On the other issue (not being a night owl), I can see at least two solutions. One: you could invite people over earlier in the day and blame yourself (i.e., "I'm SO not a night owl... why don't you all come at 3:30, and we'll hang out before dinner, and then be able to visit for a bit afterwards and I can still..."-- get the kids in bed by 8 or get in bed by 9 or whatever.). The other option would be (if there was a larger group with someone you trust to leave "in charge") to say, "well, I'm off to bed- sorry to be this way, I've just learned that I'm no good when I don't get sleep. Feel free to stay and hang out as long as you want to, and Bill & Carrie will lock up when everyone's done playing games and visiting. Goodnight!"

Another option that just came to me would be to say, "why don't you guys bring your family over about 10:30 on Saturday morning and we'll hang out and have lunch about 12 or 1, and then we'll let the kids play until naptime... we could take a walk to the neighborhood park (or the lake down the street, or whatever), and get a chance to hang out for a good long while."

It may require some creativity (and you may have to find some friends who aren't completely wrapped up in little league sports from dawn to dusk every Saturday), but you can do it!

Hope this helps give you a few more ideas!

:..Rebekah..: said...

What a great post....and challenging! I have a book on hospitality that I haven't read yet called Radical Hospitality and I'm really looking forward to it.

Pepperpot said...

The big problem I have with your blog is that there are simply too many links to other things that intrigue me and before I know it, I have bunny trailed myself into sixteen other tabs on Internet Explorer, reading endless other blogs and articles that interest me, whilst my wet laundry sits patiently in the machine.

Thanks for the Alcorn stuff, I'm a lover of his books and enjoyed his tete-a-tete with Joel Stein very much. :) Now I'm off to hunt for a breakfast puff recipe as your pioneer gal link refuses to work for me and I NEED to make those scrumptious looking little things.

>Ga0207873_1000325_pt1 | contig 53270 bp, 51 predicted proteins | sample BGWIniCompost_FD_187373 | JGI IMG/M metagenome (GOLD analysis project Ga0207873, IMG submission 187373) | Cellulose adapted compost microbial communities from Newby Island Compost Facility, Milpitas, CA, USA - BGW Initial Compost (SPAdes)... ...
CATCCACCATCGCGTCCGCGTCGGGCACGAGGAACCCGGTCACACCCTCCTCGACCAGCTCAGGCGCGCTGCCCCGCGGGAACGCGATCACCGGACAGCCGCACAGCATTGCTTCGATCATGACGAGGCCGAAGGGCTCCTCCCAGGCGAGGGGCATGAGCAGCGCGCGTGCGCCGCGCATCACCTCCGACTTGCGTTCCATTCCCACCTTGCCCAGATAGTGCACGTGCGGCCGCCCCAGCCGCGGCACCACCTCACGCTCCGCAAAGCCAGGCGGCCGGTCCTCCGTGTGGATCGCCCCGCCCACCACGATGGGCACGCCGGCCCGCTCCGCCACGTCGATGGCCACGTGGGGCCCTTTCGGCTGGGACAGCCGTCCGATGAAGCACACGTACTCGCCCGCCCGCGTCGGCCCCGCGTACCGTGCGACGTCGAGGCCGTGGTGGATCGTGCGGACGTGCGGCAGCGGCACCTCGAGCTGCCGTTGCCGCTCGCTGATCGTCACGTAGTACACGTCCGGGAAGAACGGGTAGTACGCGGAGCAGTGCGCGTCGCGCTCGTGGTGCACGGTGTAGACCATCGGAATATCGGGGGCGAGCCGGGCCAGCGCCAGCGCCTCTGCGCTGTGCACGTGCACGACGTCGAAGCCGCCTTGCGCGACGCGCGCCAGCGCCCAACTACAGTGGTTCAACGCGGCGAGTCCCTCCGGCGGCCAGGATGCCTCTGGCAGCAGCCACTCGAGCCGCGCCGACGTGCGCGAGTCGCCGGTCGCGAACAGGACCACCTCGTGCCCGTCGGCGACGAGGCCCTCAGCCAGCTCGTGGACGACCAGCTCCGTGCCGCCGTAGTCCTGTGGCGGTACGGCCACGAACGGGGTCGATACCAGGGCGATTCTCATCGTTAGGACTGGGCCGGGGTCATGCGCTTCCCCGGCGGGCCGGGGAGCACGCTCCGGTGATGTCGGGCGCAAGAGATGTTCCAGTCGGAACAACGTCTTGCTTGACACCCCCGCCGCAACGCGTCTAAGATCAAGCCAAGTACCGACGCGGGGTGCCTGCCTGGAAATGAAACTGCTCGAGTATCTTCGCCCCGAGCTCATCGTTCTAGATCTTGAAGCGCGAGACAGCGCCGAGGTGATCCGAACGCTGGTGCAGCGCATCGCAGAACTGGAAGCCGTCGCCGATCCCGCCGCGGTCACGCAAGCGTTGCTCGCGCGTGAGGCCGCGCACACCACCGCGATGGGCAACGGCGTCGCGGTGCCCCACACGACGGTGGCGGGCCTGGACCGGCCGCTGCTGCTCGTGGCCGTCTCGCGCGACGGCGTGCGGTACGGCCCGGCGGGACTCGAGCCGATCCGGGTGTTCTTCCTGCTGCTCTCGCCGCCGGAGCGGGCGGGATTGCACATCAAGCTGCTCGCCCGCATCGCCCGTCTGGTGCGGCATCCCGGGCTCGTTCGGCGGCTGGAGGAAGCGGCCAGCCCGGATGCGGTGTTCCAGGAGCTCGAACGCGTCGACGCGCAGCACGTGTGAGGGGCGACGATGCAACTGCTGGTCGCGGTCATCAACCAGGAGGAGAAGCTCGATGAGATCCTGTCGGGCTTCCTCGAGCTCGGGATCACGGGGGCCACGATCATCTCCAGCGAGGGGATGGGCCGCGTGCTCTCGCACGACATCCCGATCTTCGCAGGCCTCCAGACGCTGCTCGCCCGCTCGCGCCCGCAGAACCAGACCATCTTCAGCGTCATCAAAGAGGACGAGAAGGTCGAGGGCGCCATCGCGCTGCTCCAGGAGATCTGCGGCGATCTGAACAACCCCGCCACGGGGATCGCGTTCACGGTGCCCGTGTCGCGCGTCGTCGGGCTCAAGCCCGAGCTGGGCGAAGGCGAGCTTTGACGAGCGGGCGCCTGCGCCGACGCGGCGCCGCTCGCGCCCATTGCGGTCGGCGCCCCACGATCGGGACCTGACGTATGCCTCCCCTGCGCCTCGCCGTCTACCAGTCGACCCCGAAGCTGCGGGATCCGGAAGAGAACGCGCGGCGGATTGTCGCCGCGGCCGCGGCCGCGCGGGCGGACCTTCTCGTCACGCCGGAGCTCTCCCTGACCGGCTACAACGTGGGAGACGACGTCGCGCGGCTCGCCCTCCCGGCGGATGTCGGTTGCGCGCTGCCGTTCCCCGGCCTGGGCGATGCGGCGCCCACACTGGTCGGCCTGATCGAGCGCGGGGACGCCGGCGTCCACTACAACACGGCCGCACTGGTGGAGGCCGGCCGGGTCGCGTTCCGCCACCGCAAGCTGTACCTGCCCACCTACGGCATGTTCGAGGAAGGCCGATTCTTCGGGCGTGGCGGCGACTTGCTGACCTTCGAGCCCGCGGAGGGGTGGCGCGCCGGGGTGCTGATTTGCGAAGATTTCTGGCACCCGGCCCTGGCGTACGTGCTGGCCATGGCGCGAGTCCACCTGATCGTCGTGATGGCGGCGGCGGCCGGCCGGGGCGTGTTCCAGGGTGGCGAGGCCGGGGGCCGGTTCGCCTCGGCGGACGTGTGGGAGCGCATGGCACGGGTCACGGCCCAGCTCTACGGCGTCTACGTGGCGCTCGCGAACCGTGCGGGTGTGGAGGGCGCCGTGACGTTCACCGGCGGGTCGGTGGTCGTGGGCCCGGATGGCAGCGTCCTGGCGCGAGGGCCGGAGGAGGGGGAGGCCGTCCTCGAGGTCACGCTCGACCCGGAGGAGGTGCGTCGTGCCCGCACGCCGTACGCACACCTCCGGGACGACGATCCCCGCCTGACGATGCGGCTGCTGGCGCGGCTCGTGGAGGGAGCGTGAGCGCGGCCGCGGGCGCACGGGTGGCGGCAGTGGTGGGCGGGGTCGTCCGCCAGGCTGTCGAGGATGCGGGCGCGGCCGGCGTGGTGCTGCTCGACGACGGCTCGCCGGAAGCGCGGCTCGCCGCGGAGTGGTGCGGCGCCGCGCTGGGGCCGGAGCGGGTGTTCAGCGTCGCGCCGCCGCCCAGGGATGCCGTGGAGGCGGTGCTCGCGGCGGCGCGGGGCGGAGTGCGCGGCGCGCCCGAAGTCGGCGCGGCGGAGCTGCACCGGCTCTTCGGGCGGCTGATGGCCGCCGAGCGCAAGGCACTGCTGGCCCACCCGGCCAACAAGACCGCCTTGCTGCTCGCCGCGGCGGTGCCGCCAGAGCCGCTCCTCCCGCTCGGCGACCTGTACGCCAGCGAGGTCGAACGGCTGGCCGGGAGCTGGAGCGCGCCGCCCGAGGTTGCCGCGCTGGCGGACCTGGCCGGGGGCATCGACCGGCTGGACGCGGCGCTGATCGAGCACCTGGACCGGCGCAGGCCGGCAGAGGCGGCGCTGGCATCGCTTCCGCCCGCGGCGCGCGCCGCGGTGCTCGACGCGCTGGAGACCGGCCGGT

Claire said...

Jess, can I just say that I LOVE the way you approach issues like this! No excuses or complaining, just straight into positive, God-honouring suggestions! I LOVE it, thank you!

CappuccinoLife said...

lol. Pepperpot and I have the same problem. :)

That was a great post! People so often think that being home with our kids is a *hinderance* to ministry, and I really disagree! Hospitality is a huge ministry and an opportunity to present the Gospel and show the love of Christ to others, through our lives. We love to have people over, and we have found that they don't care one whit that I'm not serving gourmet food and that my house is small and sometimes untidy. It's the togetherness that is what matters.

I left an award for you on my blog, btw! :)

Kerimae said...

Hi there

We've hosted families many, many times to our home, the next time being this Saturday, which will extra adults and......(1, 2, 3...) about 28 extra children. The biggest blessing I see is that these families are rarely invited to other homes bc "there aren't enough chairs" or whatever. Some things that have helped us:


paper plates and goods, and big garbage cans

bringing inside a multitude of white plastic outdoor chairs (we put kiddie socks on the legs to keep the rubber from getting onto the hardwood floor).

and....we haven't done this yet, but will on Saturday, paper throw-away handtowels for the guest bathroom.

It's not about the food or even the space. It's about forming relationships with people and enjoying what God has done and is doing with all sorts of people.

I would say, "don't stress!" Just jump in and invite!


annie said...

Thanks for this! I love people but I have a horrible time making friends. I am horrid (horrid!) at small talk and get so intimidated. I don't mind my house slightly out of sorts and enjoy planning and making meals, but I can never think of anything to say or discuss and so I usually stay quiet rather than feel stupid. And then it feels awkward....I really don't like it and it prevents me from opening up to other people. That, and we live more than 10 miles from our church and most people aren't willing to drive out here and my husband's nights off are Wednesdays (everyone is at church for youth group/choir/committee meetings/small groups) and Fridays (when my parents come over for dinner). We want to open our home! Our heart is there! :)

By the way I LOVE the green (i think) shirt you're wearing in the picture of you and Silas in th ememe post. Maybe not the most theologically interesting comment, but I wanted to share.

thecurryseven said...

Great post, Jess. I love entertaining and we have often been blessed by hosting people in our home.